When I was a teenager, I had a favorite poem that went like this:
When to distant waterfalls I roam, I dream of my wisteria at home.
No doubt an Englishman wrote it, but I don’t know who these days.
I don’t grow wisteria, in fact I ripped them out of my back yard owing to their tendency to take over. In the South they have been known to topple whole buildings. But I do have the feelings for home similar to those expressed by this poet.
Perhaps it is because I spent so much time traveling when I was an active participant in the labor force. Perhaps it is the effect of being relatively rootless throughout my childhood, but all I want to do these days is stay home.
Another favorite poem went:
“Breathes there a man with soul so dead, that he has never to himself said:”This is my own my native land?”
For me that’s the Commonwealth of Virginia.
Another poet wrote:
I’m glad my house is a little house, Not too tall or wide. I’m glad the hovering butterflies feel free to come inside.”
Yes, I have been clearing out again because I can see into the future, and the future does not include this house. David and I are having much difficulty keeping things going…it takes two of us. If and when there is only one of us the inevitable will happen.
As I tossed file drawers of decades old ‘stuff’ away yesterday (I made David actually carry it to the recycle bin), I looked over the hundreds of pages of news clippings, magazine articles, notes about my various TV and radio appearances, some of which I have on tape; notes of approval from higher up bosses in my organization as well as letters of commendation, photographs from newspapers and magazines; Reports I wrote as a Congressional staffer, and testimony before Congress years later. I felt a bit torn.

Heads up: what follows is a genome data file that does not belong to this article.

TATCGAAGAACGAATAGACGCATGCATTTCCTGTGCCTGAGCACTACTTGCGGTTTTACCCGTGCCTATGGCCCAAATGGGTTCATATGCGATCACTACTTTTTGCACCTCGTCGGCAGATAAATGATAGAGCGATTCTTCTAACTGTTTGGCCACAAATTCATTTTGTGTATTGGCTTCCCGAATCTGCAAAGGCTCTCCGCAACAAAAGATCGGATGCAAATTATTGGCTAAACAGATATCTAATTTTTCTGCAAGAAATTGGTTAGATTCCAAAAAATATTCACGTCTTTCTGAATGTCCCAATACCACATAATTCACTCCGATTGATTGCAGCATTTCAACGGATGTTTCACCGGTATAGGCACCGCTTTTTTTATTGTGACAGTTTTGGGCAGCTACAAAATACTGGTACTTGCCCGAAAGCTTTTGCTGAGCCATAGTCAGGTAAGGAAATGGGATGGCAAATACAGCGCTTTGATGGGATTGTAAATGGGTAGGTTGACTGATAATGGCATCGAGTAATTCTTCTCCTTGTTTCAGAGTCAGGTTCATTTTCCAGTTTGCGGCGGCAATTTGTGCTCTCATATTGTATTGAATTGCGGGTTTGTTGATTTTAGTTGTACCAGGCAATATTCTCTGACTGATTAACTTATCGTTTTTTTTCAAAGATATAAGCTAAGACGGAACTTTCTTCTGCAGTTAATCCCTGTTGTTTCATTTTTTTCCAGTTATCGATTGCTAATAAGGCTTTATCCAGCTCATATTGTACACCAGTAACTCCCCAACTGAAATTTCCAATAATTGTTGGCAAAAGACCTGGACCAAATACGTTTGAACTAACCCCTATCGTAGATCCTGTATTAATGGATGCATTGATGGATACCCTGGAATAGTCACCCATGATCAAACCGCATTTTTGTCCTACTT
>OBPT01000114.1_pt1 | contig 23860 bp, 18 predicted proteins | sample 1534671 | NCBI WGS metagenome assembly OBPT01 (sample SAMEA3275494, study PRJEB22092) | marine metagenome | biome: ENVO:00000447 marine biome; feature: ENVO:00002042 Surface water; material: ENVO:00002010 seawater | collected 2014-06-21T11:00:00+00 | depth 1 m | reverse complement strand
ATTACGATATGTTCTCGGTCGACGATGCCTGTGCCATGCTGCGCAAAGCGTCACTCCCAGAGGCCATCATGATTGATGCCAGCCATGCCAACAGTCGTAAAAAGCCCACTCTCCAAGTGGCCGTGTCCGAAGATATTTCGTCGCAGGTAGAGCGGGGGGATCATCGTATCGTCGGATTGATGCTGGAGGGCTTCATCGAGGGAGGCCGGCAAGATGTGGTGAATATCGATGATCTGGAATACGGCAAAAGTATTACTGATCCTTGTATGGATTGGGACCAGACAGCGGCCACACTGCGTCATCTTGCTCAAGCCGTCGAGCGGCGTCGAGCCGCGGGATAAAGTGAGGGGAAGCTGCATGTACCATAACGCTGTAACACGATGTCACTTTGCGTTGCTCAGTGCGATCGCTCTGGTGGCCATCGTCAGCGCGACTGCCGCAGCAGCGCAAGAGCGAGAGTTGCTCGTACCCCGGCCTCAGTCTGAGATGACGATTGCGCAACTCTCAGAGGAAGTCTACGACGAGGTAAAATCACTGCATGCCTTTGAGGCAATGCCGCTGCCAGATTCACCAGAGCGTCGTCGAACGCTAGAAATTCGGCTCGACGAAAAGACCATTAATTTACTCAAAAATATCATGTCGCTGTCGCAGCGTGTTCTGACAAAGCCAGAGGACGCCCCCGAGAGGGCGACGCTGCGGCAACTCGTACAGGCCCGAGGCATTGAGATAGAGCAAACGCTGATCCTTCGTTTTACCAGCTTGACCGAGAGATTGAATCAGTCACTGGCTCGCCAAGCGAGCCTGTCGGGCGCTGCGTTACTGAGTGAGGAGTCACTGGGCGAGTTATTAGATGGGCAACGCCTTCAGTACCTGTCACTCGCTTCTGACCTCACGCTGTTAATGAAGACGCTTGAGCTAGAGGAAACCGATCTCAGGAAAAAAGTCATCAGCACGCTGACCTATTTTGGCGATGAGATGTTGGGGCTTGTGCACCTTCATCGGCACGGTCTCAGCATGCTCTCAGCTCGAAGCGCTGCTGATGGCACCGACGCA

“You should keep that stuff,” says David, the only witness to my brilliant career.
What are you going to do, pour over it and weep if I predeceased you? My kids won’t want it, they might like to hear about grandma so-in-so, but who cares if I got an outstanding evaluation one year. I don’t even care anymore.
NO, I wasn’t on the pity pot, just being realistic. I can’t think of anything more boring than the small wins and losses of ones business career. What seemed like triumphs at the time, seem small and insignificant now. After all, I might have worked in the Finance Department, but I did not make 20 million as a financier. And, I might have been on radio and TV from time to time, but am not Meryl Streep. Except for Hillary, I eschew political tales, although I tried reading Jane Fonda’s bio and got bored, and look at the commotion she caused.
When I say I read bios, I mean certain famous people. I have read at least six biographies about Jane Austen, and even took two continuing education classes at Georgetown on her life and works. Ditto Virginia Woolf, George Sand, Janet Frame,and the crazy Anne Sexton.
I have yet another Jane Austen bio on my Kindle (more about this later). I have also read most of M.F.K. Fisher’s memoirs. And, a day or two ago, I started Julia Child’s new bio Dearie. When I was a graduate history student, I read several biographies about Margaret Thatcher and Sir Winston, as well as other bios about British notables.
On the other hand, I love to hear about my friend’s adventures and experiences, which is why I read the blogs I continue to read. Perhaps that’s the key. I don’t read bios to read bios, I read them because I genuinely care about someone.
Anyway, I am doing what we all must do and clear the clutter away, from our houses, from our minds, etc. Besides, I need drawer space for all the yarn I have been accumulating. Do I hear someone scratching at the door? But I don’t have cats anymore.
And in case you wondered, my begonia just keeps giving and giving which is why I will stay home until October when I fly to CA to see my son and his family and meet Mage in person.